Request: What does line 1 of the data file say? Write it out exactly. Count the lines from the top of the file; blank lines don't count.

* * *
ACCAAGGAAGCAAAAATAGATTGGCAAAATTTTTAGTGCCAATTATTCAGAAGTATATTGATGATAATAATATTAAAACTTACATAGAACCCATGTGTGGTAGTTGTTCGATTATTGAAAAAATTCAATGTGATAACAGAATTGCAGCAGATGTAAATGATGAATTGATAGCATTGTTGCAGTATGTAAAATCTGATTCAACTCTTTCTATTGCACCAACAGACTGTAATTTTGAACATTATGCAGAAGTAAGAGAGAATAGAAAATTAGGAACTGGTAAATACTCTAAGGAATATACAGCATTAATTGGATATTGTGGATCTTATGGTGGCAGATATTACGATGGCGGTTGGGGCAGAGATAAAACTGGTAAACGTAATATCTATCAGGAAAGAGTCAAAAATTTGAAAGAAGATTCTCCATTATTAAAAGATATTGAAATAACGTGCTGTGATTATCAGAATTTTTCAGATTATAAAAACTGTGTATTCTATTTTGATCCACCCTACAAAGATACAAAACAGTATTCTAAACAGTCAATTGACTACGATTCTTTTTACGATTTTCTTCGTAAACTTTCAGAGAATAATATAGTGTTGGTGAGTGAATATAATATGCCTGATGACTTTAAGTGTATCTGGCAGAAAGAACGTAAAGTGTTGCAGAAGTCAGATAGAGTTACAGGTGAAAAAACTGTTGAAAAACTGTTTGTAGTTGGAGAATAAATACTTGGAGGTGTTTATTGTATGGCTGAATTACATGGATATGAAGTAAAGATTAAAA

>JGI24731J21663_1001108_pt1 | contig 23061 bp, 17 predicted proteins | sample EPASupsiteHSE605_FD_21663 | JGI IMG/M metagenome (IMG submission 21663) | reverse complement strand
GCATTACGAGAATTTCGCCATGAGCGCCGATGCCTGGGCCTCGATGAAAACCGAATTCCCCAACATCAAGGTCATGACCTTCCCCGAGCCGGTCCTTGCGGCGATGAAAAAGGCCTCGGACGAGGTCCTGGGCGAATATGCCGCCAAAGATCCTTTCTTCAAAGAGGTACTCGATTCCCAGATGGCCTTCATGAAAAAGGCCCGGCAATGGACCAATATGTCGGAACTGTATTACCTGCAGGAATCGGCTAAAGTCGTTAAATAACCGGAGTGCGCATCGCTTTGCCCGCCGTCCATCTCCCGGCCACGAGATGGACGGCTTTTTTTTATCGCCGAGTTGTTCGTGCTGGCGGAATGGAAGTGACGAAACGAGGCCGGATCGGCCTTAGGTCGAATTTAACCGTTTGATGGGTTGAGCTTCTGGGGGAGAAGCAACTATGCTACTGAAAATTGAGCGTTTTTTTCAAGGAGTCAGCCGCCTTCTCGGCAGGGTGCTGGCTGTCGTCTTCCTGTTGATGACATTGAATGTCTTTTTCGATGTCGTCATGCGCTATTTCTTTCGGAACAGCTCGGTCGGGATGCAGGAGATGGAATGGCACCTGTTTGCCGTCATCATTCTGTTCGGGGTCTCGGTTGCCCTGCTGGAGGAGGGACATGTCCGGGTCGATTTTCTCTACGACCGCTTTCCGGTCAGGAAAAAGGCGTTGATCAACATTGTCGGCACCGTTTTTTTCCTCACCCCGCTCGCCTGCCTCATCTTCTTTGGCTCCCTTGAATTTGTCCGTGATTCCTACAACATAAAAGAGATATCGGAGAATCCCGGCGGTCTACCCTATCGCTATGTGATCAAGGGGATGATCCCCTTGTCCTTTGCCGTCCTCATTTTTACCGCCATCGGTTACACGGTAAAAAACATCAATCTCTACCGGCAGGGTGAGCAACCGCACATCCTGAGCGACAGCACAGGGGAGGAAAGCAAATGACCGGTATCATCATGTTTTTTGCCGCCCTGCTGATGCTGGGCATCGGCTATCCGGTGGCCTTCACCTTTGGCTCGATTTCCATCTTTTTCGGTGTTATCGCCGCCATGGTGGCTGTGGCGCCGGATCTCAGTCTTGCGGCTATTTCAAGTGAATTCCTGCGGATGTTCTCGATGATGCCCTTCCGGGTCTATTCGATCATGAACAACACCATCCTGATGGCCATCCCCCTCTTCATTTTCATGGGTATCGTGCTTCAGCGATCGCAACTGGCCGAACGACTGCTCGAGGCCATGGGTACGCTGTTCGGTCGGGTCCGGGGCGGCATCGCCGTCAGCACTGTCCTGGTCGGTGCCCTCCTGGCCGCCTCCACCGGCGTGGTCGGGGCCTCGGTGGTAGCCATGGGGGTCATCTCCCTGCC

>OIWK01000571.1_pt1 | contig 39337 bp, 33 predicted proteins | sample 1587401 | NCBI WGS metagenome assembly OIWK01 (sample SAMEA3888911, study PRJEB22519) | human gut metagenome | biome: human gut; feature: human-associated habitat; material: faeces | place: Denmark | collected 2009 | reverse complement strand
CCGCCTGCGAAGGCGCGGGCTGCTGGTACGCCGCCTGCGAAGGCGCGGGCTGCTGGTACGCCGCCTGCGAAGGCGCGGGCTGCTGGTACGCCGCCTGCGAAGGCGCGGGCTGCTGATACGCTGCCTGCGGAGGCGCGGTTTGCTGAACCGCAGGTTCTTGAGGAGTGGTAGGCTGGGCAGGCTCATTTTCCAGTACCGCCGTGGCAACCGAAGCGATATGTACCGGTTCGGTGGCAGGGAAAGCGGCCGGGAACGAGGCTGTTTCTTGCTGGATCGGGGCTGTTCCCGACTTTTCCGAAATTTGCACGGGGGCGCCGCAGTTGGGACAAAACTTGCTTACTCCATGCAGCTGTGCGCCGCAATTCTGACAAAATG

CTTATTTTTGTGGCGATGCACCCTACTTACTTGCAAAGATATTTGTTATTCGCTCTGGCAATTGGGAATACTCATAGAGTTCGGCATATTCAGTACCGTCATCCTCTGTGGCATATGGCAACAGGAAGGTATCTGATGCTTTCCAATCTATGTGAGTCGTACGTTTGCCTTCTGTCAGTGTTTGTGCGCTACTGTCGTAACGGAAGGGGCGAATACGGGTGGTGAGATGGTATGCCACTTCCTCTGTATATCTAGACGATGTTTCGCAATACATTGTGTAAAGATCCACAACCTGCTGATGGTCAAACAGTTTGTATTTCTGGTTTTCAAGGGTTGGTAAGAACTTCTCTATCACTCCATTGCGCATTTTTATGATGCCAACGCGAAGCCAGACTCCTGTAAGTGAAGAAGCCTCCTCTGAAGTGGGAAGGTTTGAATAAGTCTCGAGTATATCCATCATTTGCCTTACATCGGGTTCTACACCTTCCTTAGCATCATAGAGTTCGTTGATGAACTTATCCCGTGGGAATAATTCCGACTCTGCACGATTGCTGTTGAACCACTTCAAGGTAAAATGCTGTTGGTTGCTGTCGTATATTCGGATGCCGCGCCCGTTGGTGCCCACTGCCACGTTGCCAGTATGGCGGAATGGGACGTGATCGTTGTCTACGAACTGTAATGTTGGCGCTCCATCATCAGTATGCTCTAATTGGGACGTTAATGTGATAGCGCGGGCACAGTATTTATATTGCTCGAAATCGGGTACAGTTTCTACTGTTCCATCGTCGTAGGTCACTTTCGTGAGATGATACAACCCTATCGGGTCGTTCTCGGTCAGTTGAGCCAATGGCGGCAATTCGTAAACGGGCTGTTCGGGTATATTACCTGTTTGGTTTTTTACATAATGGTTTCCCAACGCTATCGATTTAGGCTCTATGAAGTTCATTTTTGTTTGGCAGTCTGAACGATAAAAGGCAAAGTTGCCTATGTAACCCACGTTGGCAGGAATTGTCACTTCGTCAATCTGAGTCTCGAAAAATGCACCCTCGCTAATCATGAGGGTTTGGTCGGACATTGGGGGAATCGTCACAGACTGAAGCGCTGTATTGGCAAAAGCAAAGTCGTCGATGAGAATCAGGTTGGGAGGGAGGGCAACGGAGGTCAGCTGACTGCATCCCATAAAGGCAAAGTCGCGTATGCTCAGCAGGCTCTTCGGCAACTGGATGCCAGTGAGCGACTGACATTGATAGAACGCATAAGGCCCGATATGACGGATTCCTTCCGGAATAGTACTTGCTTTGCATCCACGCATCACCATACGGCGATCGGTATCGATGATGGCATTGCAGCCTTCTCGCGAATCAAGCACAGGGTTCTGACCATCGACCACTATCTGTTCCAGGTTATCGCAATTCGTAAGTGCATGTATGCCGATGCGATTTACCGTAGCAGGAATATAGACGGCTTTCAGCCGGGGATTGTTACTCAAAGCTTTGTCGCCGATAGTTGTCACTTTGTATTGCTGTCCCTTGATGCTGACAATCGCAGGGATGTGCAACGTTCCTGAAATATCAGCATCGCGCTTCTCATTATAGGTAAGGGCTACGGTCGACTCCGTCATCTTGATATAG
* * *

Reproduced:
ACCAAGGAAGCAAAAATAGATTGGCAAAATTTTTAGTGCCAATTATTCAGAAGTATATTGATGATAATAATATTAAAACTTACATAGAACCCATGTGTGGTAGTTGTTCGATTATTGAAAAAATTCAATGTGATAACAGAATTGCAGCAGATGTAAATGATGAATTGATAGCATTGTTGCAGTATGTAAAATCTGATTCAACTCTTTCTATTGCACCAACAGACTGTAATTTTGAACATTATGCAGAAGTAAGAGAGAATAGAAAATTAGGAACTGGTAAATACTCTAAGGAATATACAGCATTAATTGGATATTGTGGATCTTATGGTGGCAGATATTACGATGGCGGTTGGGGCAGAGATAAAACTGGTAAACGTAATATCTATCAGGAAAGAGTCAAAAATTTGAAAGAAGATTCTCCATTATTAAAAGATATTGAAATAACGTGCTGTGATTATCAGAATTTTTCAGATTATAAAAACTGTGTATTCTATTTTGATCCACCCTACAAAGATACAAAACAGTATTCTAAACAGTCAATTGACTACGATTCTTTTTACGATTTTCTTCGTAAACTTTCAGAGAATAATATAGTGTTGGTGAGTGAATATAATATGCCTGATGACTTTAAGTGTATCTGGCAGAAAGAACGTAAAGTGTTGCAGAAGTCAGATAGAGTTACAGGTGAAAAAACTGTTGAAAAACTGTTTGTAGTTGGAGAATAAATACTTGGAGGTGTTTATTGTATGGCTGAATTACATGGATATGAAGTAAAGATTAAAA